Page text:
Vacant industrial buildings dot the Midwest and swallow up chunks of some neighborhoods. But instead of blight, one Chicago man sees opportunity. All this month, we’ve been reporting on empty places. It reminded me of a man I first met last year, when I reported on brownfields. I thought I would check back in with him to find out, a year later, how his experiment to cultivate new life on Chicago’s South Side was turning out.
Deep inside the basement of a former meat packing plant on the edge of Chicago’s Stockyards, rows of giant plastic barrels are neatly lined up. Inside, hundreds of dark grey and pink speckled fish are quietly swimming around.
“We breed all of our own tilapia,” said urban farmer John Edel, as he gestures to a series of tanks full of guppies in one corner of the basement.
Edel calls this building “The Plant”.
It’s a big space – at 93,000-square feet, The Plant is bigger than most department stores. Inside is Edel’s urban farm as well as other tenants, including a brewery.
The building was the home of Peer Foods, which had smoked and roasted meat here since 1925. It sat empty for years before Edel bought it in 2010.
Today, he’s escorting around team of engineers around the building. They’re planning to design a new heating and cooling system for the facility – which he wants to be completely energy self-sufficient.
Edel bought the building for $500,000 to create a vertical farm. Originally, he said he was just thinking of creating creating an aquaponics systems that he combined with light manufacturing and shared office space.
That’s what he did his first building conversion. Originally, Edel was a video game designer. He paid his way through school by doing construction work. Then he got into converting buildings.
His first project was a former paint warehouse in Bridgeport, on the South Side. It’s now the Chicago Sustainable Manufacturing Center – with 16 businesses tenants.
When he found this building, which was already fitted for commercial food storage, Edel saw it as a new opportunity.
“The plan behind the Plant began to change,” he said.
That’s one of the biggest lessons Edel would impart to anybody who’s interested in converting one of the thousands of empty buildings across our region – be flexible.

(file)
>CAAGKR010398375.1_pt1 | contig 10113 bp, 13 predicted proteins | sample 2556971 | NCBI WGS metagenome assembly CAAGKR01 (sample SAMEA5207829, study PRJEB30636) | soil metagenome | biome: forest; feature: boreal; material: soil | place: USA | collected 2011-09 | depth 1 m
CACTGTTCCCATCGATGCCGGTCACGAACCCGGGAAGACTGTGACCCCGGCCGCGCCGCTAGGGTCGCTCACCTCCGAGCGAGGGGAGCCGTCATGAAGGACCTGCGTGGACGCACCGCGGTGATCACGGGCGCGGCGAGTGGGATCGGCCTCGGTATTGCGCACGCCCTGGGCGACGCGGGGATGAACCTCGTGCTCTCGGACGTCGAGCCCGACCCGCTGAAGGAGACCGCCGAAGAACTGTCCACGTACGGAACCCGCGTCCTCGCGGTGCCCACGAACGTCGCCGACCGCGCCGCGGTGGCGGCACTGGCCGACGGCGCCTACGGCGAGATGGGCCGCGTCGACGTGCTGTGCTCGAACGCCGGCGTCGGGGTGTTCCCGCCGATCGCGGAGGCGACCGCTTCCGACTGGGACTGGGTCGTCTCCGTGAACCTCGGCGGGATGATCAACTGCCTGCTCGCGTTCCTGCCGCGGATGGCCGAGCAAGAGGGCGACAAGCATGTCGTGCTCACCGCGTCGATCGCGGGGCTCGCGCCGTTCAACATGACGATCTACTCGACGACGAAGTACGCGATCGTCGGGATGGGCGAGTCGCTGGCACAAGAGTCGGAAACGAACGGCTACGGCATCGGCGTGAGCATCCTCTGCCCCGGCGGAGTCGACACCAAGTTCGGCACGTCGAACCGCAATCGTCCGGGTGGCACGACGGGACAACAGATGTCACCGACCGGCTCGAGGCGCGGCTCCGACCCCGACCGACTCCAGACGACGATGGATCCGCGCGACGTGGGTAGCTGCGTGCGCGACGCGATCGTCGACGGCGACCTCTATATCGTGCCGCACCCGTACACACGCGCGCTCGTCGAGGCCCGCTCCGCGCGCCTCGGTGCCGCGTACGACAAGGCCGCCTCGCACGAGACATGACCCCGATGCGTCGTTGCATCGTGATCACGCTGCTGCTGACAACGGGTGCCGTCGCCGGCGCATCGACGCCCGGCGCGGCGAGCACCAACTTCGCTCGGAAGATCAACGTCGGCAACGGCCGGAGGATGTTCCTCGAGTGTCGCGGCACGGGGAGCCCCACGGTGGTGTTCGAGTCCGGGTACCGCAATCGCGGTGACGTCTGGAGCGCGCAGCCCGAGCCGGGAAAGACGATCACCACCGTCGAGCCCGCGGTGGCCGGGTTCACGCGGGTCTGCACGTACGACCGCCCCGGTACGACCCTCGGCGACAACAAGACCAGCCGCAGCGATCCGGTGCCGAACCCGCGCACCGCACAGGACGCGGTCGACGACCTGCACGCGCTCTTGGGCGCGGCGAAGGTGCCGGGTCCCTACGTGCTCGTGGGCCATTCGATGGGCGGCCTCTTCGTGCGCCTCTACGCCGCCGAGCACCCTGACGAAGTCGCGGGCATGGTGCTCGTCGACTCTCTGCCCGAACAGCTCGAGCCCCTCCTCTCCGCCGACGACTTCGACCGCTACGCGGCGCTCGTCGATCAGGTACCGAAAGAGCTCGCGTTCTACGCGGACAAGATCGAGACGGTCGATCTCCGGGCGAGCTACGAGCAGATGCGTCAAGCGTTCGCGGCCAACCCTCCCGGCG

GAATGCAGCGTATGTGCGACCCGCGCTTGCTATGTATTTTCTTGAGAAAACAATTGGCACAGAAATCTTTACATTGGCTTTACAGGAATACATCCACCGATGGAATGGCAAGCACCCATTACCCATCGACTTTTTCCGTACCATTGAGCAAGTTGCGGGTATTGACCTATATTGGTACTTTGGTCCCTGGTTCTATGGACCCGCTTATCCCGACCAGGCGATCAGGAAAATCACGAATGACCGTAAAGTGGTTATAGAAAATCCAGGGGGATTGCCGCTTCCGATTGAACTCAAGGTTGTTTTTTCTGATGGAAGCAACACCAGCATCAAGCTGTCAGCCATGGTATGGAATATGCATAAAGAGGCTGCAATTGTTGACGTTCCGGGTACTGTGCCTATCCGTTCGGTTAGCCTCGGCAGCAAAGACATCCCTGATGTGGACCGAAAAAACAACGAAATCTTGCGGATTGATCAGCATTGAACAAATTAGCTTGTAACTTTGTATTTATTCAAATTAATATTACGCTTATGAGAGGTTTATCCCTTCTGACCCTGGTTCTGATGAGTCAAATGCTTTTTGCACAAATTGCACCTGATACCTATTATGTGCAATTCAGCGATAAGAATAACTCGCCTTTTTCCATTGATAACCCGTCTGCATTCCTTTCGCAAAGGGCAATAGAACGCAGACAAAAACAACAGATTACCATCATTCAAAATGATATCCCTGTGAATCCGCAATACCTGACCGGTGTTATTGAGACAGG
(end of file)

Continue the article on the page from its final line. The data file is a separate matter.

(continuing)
When he tried to buy his first building, he said the banks laughed him out the door. His realtor arranged an owner-financed sale – basically, Edel paid a mortgage to the building’s owner – until he owned it outright.
His family helped buy this building – so he pays them a mortgage. And Edel uses profits from the first building to help finance operations at the Plant.
While the building is being converted, Edel rents out three acres out back for tractor trailer parking. Some parts of the building are rented as storage space.
He reuses whatever he can, and does as much of the construction work himself – along with an army of volunteers, who help him salvage everything from the building that can be reused, like floor tiles.
Edel’s also had help from local and state governments. He’s taken advantage of some City of Chicago Small Business Improvement program to help finance things like replacing all those windows.
Having a green project also helped secure state grants. He got $1.5 million from Illinois to buy an anaerobic digester that will convert plant and waste matter into energy.
“This model isn’t spending huge amount of money as fast as you can to get the building done as fast as you can,” Edel said. “It’s about slow money and about doing what you can with what you have.”
Lee Bey is executive director of the Chicago Central Area Committee, a downtown civic group that focuses on urban planning. (Full disclosure: he also writes a blog for WBEZ on architecture.) Bey said someone like Edel almost creates magic in that he’s a rare person who tackles problems like vacant commercial properties.
“Even if its not a blight, the absence of something commercial means an absence of jobs, the absence of a dollar turning around in the community,” Bey said.
Although it’s required by law to keep track of vacant residential buildings, the city of Chicago doesn’t actually track vacant commercial properties. Neither do smaller cities like Gary, Ind.
So Bey says the key with someone like Edel is using him as a blueprint.
“I think the real magic is to pull him aside – the City, an Alderman, a city official – and say, ‘What did you do, and how can we do that for that building over there?”
Bey says every city has people like Edel. The key is figure out how their work can be replicated – that’s when seeing fewer and fewer empty buildings.